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Trump promotes “law and order” in closing night speech at the RNC

Former President Donald Trump speaking at the 2020 Republican National Convention. (VIA RNC)

President Donald Trump gave a 70-minute speech Thursday to accept the Republican nomination for a second term in the White House.

“How can the Democrat Party ask to lead our country when it spends so much time tearing down our country,” Trump said.

Trump hammered over and over again on the “law and order” theme.

“There is violence and danger in the streets of many Democrat-run cities throughout America,” Trump said. “This problem could easily be fixed if they wanted to. We must always have law and order. All federal crimes are being investigated, prosecuted and punished to the fullest extent of the law.”

Referring to the riots that have rocked the country this summer, Trump made it clear that he was on side of law enforcement.

“If the Democrat Party wants to stand with anarchists, agitators, rioters, looters, and flag-burners, that is up to them, but I, as your President, will not be a part of it,” Trump said. “The Republican Party will remain the voice of the patriotic heroes who keep America Safe.”

Trump claimed that Democrats would “demolish the suburbs, confiscate your guns, and appoint justices who will wipe away your Second Amendment and other Constitutional freedoms.”

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Trump also reached out to voters who oppose abortion rights.

“Joe Biden claims he has empathy for the vulnerable; yet the party he leads supports the extreme late-term abortion of defenseless babies right up to the moment of birth,” Trump said. “Democrat leaders talk about moral decency, but they have no problem with stopping a baby’s beating heart in the 9th month of pregnancy.”

“At no time before have voters faced a clearer choice between two parties, two visions, two philosophies or two agendas,” Trump said. “This election will decide whether we save the American Dream, or whether we allow a socialist agenda to demolish our cherished destiny.”

Republicans made a strong plea for the support of Black voters during the convention. A number of Black people spoke at the convention including Hershel Walker, Dr. Ben Carson and Alabama grandmother Alice Johnson whose life sentence for drug crimes was commuted by Trump.

“I have done more for the African-American community than any president since Abraham Lincoln, our first Republican president,” Trump said.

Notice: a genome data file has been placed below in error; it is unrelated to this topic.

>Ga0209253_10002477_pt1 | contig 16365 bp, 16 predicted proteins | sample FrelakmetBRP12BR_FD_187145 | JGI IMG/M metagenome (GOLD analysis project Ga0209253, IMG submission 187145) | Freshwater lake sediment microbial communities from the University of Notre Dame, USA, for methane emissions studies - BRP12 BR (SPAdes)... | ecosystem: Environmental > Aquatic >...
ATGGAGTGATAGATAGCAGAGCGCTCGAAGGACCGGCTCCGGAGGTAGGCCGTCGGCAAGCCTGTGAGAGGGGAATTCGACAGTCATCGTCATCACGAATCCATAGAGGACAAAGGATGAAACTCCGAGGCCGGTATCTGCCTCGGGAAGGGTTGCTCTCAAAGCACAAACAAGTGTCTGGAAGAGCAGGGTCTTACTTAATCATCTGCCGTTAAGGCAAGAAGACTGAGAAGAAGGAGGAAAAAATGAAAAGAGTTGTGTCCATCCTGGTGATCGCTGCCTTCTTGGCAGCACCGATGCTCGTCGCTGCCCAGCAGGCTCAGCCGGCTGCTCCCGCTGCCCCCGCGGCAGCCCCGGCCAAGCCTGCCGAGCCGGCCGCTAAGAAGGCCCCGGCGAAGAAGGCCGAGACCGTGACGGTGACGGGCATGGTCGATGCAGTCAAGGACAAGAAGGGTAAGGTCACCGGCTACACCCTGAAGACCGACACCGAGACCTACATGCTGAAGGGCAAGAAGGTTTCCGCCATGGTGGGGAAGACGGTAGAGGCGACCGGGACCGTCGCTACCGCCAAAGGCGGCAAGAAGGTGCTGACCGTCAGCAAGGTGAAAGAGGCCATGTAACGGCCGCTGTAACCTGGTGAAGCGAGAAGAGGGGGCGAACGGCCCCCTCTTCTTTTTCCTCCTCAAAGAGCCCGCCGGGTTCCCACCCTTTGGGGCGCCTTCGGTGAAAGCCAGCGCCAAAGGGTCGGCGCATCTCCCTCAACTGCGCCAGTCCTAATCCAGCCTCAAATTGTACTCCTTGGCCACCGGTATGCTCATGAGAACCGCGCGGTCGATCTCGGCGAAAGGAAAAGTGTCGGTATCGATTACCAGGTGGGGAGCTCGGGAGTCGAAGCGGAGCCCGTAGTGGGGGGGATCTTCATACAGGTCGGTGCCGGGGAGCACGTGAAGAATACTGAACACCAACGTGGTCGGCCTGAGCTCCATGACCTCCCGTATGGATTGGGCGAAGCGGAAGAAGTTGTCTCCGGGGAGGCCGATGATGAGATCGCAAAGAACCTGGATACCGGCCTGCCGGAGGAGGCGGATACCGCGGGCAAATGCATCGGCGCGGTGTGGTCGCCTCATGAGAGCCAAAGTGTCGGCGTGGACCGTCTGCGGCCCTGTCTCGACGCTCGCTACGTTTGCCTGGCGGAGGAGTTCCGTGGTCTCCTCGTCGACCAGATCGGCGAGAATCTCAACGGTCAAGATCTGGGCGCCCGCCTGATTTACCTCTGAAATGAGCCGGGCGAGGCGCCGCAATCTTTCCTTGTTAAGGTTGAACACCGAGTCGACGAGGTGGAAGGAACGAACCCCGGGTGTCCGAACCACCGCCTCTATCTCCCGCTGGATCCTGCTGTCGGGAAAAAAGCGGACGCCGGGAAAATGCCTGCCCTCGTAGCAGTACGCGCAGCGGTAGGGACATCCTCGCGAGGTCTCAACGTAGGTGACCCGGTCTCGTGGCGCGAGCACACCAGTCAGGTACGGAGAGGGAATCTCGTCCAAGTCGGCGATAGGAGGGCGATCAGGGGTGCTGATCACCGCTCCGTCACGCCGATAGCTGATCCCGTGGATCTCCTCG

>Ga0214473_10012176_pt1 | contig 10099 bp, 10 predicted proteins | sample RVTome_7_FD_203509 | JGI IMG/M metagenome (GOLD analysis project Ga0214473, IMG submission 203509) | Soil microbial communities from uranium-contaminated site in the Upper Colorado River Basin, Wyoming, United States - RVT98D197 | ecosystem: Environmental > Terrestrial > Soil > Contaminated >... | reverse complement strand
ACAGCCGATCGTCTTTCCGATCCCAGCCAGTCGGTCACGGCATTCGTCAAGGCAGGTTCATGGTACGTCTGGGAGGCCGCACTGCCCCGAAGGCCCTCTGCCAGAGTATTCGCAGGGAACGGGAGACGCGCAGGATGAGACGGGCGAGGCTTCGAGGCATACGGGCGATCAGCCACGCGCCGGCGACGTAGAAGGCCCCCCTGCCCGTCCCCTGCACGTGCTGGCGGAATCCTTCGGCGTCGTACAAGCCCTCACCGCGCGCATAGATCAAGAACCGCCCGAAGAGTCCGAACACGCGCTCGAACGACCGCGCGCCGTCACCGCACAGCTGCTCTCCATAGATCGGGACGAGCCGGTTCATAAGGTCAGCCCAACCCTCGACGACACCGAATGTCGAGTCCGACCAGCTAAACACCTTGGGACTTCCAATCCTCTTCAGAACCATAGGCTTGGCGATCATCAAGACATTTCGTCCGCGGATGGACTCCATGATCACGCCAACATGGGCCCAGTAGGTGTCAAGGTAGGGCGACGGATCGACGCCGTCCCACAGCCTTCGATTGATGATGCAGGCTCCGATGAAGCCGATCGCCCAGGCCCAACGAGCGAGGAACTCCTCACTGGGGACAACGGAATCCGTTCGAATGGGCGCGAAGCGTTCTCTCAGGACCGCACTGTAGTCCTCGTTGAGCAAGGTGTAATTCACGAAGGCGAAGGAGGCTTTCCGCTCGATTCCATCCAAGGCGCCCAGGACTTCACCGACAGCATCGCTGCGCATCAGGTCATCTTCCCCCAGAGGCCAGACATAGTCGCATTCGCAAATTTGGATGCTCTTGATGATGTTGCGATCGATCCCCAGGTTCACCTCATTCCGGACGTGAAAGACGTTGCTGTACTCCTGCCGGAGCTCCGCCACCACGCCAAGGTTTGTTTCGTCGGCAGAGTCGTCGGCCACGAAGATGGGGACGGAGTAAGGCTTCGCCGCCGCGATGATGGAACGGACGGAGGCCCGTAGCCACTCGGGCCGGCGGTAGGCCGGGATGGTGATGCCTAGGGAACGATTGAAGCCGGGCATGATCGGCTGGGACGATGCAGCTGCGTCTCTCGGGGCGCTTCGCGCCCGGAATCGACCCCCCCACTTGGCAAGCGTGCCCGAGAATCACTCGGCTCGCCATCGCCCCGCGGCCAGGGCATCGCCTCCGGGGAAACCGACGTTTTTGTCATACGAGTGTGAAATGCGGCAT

Trump promised to produce a COVID-19 vaccine “before the end of the year, maybe sooner.”

“Americans built their beautiful homesteads on the Open Range,” Trump said. “Soon they had churches and communities, then towns, and with time, great centers of industry and commerce. That is who they were. Americans build the future, we don’t tear down the past! We are the nation that won a revolution, toppled tyranny and fascism, and delivered millions into freedom. We laid down the railroads, built the great ships, raised up the skyscrapers, revolutionized industry, and sparked a new age of scientific discovery. We set the trends in art and music, radio and film, sport and literature — and we did it all with style, confidence and flair. Because that is who we are.”

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Trump took shots at the Washington political class.

“We must turn the page forever on this failed political class. The fact is, I’m here,” Trump said, turning and pointing at the White House, “The fact is, we’re here and they’re not. And that’s because of you.”

Trump was introduced by his daughter and adviser, Ivanka Trump. The speech was followed by a trio singing Italian opera from the balcony of the White House while fireworks went off overhead.

At least 1,300 supporters were there, cheering the president on.

Democrats punched back.

“In all my years working to elect Democrats, I have never taken on ll, a Republican rival like Donald Trump,” said Mary Beth Cahill, DNC executive director. “Even at his own party’s convention, he failed to respect the office he holds and the American families he swore to serve. Trump has made clear what four more years of his administration would be like, so it’s on us to prevent that grim future.”

The voters will decide on Nov. 3.

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Brandon Moseley is a former reporter at the Alabama Political Reporter.

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